A company’s owner and its registered agent can be the same person, but they don’t have to be. In fact, we recommend that owners hire a registered agent service rather than acting as their own registered agent.
Recommended: ZenBusiness is the overall best registered agent service, providing great customer service, and a worry-free guarantee at an affordable price. [End blockquote]
In this article, we’ll explain what a registered agent is, who can be one, and the pros and cons of being your own registered agent.
What Is a Registered Agent?
A registered agent is a person or entity chosen by a company to receive official government documents. These can include, for example, tax filings, service of process, and correspondence from the Secretary of State. In addition, a registered agent can help the company meet filing deadlines and comply with other rules.
Who Can Be a Registered Agent?
Anyone who meets a state’s requirements can be a registered agent. These vary from state to state but are relatively minimal. Generally speaking, a registered agent must:
- Be at least 18 years old
- Have a physical address (i.e., not just a P.O. box) in the state where the business is formed
- Be available in person during regular business hours to receive documents
Should an Owner Be a Registered Agent?
If an owner meets the above criteria, they can be a registered agent. Although being your own registered agent saves a few hundred dollars a year on registered agent services, it has several hidden costs. In particular:
- It takes time that you could use to build your business.
- Missing a court summons because the process server couldn’t reach you might result in a default judgment against you, which could be extremely costly.
- Being unavailable to receive other important documents or missing filing deadlines might result in fines that could be avoided if a registered agent service handled these tasks for you.
Benefits of Using a Registered Agent Service
In addition to avoiding the hidden costs listed above, using a registered agent service like ZenBusiness helps with:
- Legal Compliance
- Peace of mind
A registered agent service can send companies periodic filing reminders to help them comply with deadlines. This can help avoid costs like penalties and legal fees. A professional service also can:
- Help you find legal professionals and accounts in your state.
- Keep copies of your important corporate documents in case they are damaged, lost, or stolen.
Peace of Mind
Running a business takes a considerable amount of effort. A registered agent can ease some of the burden by allowing you to:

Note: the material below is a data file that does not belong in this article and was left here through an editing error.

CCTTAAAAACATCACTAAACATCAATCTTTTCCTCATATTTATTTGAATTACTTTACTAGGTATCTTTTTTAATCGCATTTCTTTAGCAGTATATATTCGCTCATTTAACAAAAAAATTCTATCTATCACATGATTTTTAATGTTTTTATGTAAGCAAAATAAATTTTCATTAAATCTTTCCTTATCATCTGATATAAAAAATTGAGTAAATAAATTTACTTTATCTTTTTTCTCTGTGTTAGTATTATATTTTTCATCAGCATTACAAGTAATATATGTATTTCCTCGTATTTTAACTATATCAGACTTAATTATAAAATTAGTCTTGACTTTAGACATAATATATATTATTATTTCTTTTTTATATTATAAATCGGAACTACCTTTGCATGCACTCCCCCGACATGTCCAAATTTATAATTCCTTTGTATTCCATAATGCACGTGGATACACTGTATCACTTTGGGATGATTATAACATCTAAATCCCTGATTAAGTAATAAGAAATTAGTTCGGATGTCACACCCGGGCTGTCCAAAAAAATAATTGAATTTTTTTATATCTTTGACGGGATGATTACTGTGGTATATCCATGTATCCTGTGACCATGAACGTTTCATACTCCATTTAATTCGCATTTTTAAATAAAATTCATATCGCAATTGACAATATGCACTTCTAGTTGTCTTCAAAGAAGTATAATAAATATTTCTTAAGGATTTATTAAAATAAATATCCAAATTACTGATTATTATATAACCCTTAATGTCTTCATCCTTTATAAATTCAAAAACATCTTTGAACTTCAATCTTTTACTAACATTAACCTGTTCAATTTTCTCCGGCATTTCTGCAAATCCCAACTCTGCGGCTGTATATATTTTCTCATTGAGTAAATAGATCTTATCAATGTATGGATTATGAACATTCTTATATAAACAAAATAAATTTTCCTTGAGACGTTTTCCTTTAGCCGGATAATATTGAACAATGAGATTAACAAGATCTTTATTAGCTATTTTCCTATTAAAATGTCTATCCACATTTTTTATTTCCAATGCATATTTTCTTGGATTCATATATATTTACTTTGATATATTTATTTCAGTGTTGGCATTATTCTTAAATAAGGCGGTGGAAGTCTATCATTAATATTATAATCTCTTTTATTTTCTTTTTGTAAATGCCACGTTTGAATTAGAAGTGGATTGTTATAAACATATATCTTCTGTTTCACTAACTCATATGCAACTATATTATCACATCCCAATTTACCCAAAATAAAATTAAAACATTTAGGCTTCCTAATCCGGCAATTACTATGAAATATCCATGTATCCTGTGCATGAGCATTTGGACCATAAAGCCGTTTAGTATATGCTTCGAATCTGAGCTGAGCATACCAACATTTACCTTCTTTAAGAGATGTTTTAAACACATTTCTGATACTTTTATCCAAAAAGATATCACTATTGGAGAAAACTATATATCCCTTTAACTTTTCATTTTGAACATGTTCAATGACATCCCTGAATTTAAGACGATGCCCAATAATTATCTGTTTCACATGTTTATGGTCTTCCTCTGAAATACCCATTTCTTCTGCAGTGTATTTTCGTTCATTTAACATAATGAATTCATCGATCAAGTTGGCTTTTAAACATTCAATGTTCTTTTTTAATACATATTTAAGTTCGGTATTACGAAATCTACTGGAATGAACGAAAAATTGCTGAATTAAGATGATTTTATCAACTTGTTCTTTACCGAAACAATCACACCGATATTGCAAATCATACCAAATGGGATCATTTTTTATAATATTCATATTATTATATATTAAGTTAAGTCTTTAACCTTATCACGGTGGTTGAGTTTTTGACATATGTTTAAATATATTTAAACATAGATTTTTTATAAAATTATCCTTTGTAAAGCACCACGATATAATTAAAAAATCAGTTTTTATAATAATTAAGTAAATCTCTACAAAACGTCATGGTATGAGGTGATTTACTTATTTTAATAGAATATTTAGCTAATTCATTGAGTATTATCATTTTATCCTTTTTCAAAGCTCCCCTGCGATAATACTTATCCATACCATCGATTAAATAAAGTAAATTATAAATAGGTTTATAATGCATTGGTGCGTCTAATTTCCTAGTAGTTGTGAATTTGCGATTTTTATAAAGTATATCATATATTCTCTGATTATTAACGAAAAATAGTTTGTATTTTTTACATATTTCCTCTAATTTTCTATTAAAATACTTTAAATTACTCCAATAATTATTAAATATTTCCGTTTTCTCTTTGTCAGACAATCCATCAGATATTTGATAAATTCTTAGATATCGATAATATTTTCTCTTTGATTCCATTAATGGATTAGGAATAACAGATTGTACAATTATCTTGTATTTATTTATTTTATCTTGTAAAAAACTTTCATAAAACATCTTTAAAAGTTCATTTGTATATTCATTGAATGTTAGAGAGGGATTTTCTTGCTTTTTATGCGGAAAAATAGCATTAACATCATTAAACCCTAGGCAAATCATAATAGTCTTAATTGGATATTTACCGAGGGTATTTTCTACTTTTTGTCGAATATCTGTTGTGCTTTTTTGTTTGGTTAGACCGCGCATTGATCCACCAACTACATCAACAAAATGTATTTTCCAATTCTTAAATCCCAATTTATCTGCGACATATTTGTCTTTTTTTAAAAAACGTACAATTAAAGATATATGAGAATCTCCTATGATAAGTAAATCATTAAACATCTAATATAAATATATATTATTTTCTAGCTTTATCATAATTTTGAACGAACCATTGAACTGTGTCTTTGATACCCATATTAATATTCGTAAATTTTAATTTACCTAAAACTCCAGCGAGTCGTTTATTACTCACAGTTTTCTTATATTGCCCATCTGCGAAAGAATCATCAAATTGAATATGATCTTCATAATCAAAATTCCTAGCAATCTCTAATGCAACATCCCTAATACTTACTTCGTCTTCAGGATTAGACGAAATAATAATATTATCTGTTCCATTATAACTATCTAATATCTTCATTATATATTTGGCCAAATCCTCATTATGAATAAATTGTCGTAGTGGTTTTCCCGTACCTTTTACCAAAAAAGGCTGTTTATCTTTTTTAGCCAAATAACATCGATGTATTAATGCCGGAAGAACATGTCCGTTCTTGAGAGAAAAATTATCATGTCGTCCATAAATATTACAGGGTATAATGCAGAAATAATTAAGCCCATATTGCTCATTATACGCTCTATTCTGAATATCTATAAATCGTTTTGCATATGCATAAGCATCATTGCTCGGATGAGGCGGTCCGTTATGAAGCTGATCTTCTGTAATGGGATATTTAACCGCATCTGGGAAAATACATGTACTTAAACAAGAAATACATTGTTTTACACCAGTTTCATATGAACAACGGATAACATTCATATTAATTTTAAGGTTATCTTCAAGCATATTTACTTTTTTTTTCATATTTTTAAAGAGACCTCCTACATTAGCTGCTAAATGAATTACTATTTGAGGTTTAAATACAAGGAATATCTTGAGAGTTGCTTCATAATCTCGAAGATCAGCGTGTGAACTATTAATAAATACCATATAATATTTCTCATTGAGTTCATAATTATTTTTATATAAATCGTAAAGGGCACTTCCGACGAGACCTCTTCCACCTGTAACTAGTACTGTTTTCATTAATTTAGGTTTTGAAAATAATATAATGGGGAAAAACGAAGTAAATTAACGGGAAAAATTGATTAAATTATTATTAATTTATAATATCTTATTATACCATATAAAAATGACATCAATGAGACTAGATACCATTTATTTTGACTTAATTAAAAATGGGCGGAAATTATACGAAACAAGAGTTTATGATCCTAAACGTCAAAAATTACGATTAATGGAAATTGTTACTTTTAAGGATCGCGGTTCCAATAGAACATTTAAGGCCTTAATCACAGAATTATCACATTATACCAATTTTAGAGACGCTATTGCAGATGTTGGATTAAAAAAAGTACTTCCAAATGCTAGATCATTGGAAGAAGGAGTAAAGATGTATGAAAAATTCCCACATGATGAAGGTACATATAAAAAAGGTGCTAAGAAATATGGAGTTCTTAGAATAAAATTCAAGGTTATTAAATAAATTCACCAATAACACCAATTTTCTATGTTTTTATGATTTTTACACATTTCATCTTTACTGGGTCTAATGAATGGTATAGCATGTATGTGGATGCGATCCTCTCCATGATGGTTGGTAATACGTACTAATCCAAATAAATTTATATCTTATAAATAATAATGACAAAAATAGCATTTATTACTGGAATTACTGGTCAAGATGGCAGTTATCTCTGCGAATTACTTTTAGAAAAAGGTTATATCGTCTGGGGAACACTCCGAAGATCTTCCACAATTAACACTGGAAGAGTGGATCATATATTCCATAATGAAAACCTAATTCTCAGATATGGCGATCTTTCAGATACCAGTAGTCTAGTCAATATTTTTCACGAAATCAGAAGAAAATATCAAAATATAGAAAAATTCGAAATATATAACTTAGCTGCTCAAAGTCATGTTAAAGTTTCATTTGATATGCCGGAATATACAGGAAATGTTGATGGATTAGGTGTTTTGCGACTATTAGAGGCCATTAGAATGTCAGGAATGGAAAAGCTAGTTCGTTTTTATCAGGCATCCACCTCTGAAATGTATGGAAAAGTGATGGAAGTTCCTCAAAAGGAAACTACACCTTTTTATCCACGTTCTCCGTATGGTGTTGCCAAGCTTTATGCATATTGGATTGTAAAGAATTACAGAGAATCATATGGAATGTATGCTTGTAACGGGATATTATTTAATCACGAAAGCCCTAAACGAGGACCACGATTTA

- Prioritize growing your business.
- Separate personal from business mail.
- Answer any questions that may come up.
By law, a registered agent must be present during normal business hours to receive documents at the address provided. As the business owner, you may want to set your own work hours, which a registered agent service allows you to do.
In addition, a registered agent service lets you form an LLC in one or more other states, as long as the service has a physical address in the state(s) in question.
A registered agent’s address must be listed in a public record. That means if you work out of your home, your home address will be publicly available, which you may not want. With a registered agent service, you can:
- Avoid being served with a lawsuit in front of your family, employees, or customers.
- Publicize the registered agent’s address instead of yours, which will help protect your privacy.
For more, see our Should I Use a Registered Agent Service guide.
Frequently Asked Questions
Is a registered agent the same as the owner?
A registered agent and the owner are not necessarily the same. A registered agent is any person or entity that is designated to receive the company’s official documents and meets the state’s criteria for a registered agent.
What does registered agent name mean?
The registered agent name is simply the name of the person or entity chosen as a company’s registered agent.
Who qualifies as a registered agent?
Anyone qualifies as a registered agent if they are at least 18 years old, have a physical address in the state where a company was formed, and are available to receive official government documents during regular business hours. A business entity licensed to operate in the state can also qualify if it has personnel who meet the above criteria.